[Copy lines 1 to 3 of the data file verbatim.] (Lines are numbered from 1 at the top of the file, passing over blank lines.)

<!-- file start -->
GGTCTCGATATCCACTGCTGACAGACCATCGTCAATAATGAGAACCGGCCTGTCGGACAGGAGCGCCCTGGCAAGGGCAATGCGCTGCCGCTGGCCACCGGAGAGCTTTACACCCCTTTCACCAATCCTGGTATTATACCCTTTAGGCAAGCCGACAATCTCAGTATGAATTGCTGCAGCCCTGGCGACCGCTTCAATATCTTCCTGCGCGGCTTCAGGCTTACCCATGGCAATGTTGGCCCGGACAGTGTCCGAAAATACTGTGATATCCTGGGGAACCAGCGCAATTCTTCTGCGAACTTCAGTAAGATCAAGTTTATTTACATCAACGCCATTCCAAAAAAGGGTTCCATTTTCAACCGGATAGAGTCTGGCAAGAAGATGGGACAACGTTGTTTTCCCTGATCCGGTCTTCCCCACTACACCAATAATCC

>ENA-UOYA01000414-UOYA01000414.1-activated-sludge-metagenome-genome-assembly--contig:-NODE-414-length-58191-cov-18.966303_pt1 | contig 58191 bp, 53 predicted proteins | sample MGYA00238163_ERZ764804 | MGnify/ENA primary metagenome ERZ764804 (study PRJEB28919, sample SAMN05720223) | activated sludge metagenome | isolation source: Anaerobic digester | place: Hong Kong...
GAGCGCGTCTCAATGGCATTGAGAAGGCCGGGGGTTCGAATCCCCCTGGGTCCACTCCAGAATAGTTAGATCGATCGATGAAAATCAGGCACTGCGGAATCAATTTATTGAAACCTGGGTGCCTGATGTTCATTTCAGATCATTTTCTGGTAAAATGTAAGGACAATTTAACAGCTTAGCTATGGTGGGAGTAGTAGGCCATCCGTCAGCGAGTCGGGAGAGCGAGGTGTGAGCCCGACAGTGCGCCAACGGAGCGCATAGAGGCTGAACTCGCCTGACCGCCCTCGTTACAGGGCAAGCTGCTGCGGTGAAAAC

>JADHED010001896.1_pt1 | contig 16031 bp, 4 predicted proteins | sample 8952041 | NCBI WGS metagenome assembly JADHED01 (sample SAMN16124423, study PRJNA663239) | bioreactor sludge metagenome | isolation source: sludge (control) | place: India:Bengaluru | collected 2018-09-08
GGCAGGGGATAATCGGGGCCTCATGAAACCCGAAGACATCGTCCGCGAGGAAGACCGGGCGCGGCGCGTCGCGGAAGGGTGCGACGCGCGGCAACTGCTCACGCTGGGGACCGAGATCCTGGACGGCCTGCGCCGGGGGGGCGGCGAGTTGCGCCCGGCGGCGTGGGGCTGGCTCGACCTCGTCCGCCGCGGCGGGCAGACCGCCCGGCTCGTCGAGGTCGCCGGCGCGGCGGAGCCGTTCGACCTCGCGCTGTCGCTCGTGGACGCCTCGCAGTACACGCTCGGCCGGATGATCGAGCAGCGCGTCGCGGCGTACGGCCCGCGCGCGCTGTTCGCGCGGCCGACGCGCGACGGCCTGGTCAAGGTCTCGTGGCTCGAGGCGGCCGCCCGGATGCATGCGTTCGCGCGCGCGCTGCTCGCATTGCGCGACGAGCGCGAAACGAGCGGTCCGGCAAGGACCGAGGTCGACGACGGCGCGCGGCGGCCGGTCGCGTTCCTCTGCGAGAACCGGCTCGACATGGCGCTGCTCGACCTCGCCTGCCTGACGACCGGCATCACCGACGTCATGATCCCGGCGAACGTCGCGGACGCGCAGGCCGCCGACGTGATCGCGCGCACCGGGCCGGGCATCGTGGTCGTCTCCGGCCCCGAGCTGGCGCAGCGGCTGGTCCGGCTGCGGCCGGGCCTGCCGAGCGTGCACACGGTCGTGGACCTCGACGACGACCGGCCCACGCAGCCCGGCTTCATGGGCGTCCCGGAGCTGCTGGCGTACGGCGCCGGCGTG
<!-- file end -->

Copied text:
GGTCTCGATATCCACTGCTGACAGACCATCGTCAATAATGAGAACCGGCCTGTCGGACAGGAGCGCCCTGGCAAGGGCAATGCGCTGCCGCTGGCCACCGGAGAGCTTTACACCCCTTTCACCAATCCTGGTATTATACCCTTTAGGCAAGCCGACAATCTCAGTATGAATTGCTGCAGCCCTGGCGACCGCTTCAATATCTTCCTGCGCGGCTTCAGGCTTACCCATGGCAATGTTGGCCCGGACAGTGTCCGAAAATACTGTGATATCCTGGGGAACCAGCGCAATTCTTCTGCGAACTTCAGTAAGATCAAGTTTATTTACATCAACGCCATTCCAAAAAAGGGTTCCATTTTCAACCGGATAGAGTCTGGCAAGAAGATGGGACAACGTTGTTTTCCCTGATCCGGTCTTCCCCACTACACCAATAATCC

>ENA-UOYA01000414-UOYA01000414.1-activated-sludge-metagenome-genome-assembly--contig:-NODE-414-length-58191-cov-18.966303_pt1 | contig 58191 bp, 53 predicted proteins | sample MGYA00238163_ERZ764804 | MGnify/ENA primary metagenome ERZ764804 (study PRJEB28919, sample SAMN05720223) | activated sludge metagenome | isolation source: Anaerobic digester | place: Hong Kong...
GAGCGCGTCTCAATGGCATTGAGAAGGCCGGGGGTTCGAATCCCCCTGGGTCCACTCCAGAATAGTTAGATCGATCGATGAAAATCAGGCACTGCGGAATCAATTTATTGAAACCTGGGTGCCTGATGTTCATTTCAGATCATTTTCTGGTAAAATGTAAGGACAATTTAACAGCTTAGCTATGGTGGGAGTAGTAGGCCATCCGTCAGCGAGTCGGGAGAGCGAGGTGTGAGCCCGACAGTGCGCCAACGGAGCGCATAGAGGCTGAACTCGCCTGACCGCCCTCGTTACAGGGCAAGCTGCTGCGGTGAAAAC